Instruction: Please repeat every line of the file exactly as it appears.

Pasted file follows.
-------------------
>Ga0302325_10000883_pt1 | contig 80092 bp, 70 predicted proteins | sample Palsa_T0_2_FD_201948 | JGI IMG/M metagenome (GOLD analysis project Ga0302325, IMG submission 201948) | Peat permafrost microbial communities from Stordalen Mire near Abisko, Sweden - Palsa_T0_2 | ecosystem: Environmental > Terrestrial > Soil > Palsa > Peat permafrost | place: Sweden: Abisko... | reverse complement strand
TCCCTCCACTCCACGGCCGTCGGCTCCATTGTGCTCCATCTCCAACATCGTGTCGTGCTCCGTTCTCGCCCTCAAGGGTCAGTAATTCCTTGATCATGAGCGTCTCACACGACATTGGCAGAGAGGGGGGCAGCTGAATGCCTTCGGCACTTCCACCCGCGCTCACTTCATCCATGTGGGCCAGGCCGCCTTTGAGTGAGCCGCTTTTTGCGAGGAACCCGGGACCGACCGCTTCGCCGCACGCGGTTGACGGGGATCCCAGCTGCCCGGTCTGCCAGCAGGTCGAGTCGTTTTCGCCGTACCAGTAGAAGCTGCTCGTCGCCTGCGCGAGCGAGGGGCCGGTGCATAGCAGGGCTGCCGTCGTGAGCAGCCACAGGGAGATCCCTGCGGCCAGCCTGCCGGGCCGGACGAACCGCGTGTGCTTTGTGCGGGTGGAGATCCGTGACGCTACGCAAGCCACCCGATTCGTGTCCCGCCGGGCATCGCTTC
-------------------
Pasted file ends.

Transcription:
>Ga0302325_10000883_pt1 | contig 80092 bp, 70 predicted proteins | sample Palsa_T0_2_FD_201948 | JGI IMG/M metagenome (GOLD analysis project Ga0302325, IMG submission 201948) | Peat permafrost microbial communities from Stordalen Mire near Abisko, Sweden - Palsa_T0_2 | ecosystem: Environmental > Terrestrial > Soil > Palsa > Peat permafrost | place: Sweden: Abisko... | reverse complement strand
TCCCTCCACTCCACGGCCGTCGGCTCCATTGTGCTCCATCTCCAACATCGTGTCGTGCTCCGTTCTCGCCCTCAAGGGTCAGTAATTCCTTGATCATGAGCGTCTCACACGACATTGGCAGAGAGGGGGGCAGCTGAATGCCTTCGGCACTTCCACCCGCGCTCACTTCATCCATGTGGGCCAGGCCGCCTTTGAGTGAGCCGCTTTTTGCGAGGAACCCGGGACCGACCGCTTCGCCGCACGCGGTTGACGGGGATCCCAGCTGCCCGGTCTGCCAGCAGGTCGAGTCGTTTTCGCCGTACCAGTAGAAGCTGCTCGTCGCCTGCGCGAGCGAGGGGCCGGTGCATAGCAGGGCTGCCGTCGTGAGCAGCCACAGGGAGATCCCTGCGGCCAGCCTGCCGGGCCGGACGAACCGCGTGTGCTTTGTGCGGGTGGAGATCCGTGACGCTACGCAAGCCACCCGATTCGTGTCCCGCCGGGCATCGCTTC